15. One Summer by David Baldacci--Completed 11/12/11
16. Iron House by John Hart--Completed 12/14/11
17. The Snow Angel by Glenn Beck--Completed 12/24/11

You should be able to click on the title if my review has been posted already.  I hope to keep adding titles to this post as I keep listening to books throughout the rest of the year.  I can't wait to see how many I actually finish with!

Wednesday, November 16, 2011

Audiobook Review: The Leftovers by Tom Perrotta

Title:  The Leftovers

Author:  Tom Perrotta

Narrator:  Dennis Boutsikaris

Unabridged Length:  approx. 11 hrs.


Here is a summary from the Macmillan website:
What if—whoosh, right now, with no explanation—a number of us simply vanished?  Would some of us collapse? Would others of us go on, one foot in front of the other, as we did before the world turned upside down?

That’s what the bewildered citizens of Mapleton, who lost many of their neighbors, friends and lovers in the event known as the Sudden Departure, have to figure out. Because nothing has been the same since it happened—not marriages, not friendships, not even the relationships between parents and children.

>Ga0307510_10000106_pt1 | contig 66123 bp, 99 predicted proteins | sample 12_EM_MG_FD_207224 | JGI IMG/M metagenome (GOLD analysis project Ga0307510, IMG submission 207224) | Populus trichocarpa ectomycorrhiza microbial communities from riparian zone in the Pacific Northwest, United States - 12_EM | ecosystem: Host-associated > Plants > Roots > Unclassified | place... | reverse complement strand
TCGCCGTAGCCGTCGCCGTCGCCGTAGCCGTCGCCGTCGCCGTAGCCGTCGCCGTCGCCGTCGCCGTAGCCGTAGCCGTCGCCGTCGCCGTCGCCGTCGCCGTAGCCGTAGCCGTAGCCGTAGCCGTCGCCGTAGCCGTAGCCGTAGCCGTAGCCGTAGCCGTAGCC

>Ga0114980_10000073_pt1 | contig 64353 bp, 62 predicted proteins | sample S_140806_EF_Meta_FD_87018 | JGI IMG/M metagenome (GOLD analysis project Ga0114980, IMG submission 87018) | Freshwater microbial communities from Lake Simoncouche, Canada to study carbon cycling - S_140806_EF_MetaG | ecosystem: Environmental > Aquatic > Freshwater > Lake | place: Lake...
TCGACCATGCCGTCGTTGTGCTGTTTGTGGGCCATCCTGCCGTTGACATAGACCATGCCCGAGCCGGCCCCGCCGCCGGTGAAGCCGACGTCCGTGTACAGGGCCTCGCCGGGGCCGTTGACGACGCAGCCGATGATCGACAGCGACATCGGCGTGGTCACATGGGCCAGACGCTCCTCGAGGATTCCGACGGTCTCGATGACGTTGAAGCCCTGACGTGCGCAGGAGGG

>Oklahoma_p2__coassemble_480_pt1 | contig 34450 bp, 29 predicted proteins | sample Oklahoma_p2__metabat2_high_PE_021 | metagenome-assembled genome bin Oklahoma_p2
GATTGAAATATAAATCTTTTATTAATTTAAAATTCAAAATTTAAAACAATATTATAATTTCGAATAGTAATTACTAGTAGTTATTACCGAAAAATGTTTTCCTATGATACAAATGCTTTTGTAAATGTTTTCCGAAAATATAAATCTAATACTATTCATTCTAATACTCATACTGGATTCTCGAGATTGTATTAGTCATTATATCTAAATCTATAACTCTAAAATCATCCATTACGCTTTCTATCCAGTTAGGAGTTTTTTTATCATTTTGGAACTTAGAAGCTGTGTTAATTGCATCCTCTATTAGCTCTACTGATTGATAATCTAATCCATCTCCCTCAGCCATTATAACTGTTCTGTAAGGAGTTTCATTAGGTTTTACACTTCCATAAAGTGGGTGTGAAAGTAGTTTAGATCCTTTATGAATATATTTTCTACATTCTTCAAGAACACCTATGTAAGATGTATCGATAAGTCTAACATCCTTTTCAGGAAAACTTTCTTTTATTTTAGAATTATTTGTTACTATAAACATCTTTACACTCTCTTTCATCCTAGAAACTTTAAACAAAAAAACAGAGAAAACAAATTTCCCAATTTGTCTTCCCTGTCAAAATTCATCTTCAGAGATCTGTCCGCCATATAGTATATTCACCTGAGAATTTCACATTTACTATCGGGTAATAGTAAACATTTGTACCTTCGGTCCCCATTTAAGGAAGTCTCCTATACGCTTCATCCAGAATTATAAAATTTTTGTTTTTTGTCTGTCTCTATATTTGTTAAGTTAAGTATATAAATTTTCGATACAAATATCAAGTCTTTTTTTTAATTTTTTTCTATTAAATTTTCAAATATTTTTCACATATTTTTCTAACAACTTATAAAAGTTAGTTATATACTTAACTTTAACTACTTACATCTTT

Kevin Garvey, Mapleton’s new mayor, wants to speed up the healing process, to bring a sense of renewed hope and purpose to his traumatized community. Kevin’s own family has fallen apart in the wake of the disaster: his wife, Laurie, has left to join the Guilty Remnant, a homegrown cult whose members take a vow of silence; his son, Tom, is gone, too, dropping out of college to follow a sketchy prophet named Holy Wayne.  Only Kevin’s teenaged daughter, Jill, remains, and she’s definitely not the sweet “A” student she used to be.  Kevin wants to help her, but he’s distracted by his growing relationship with Nora Durst, a woman who lost her entire family on October 14th and is still reeling from the tragedy, even as she struggles to move beyond it and make a new start.

With heart, intelligence and a rare ability to illuminate the struggles inherent in ordinary lives, Tom Perrotta has written a startling, thought-provoking novel about love, connection and loss.

My Review:
What an interesting book this was that sets us in a town after a portion of it's citizens have disappeared.  The people that were left behind struggle with reasons as to why they weren't taken and where exactly the missing people went.  They were here one second and gone the next...but gone where?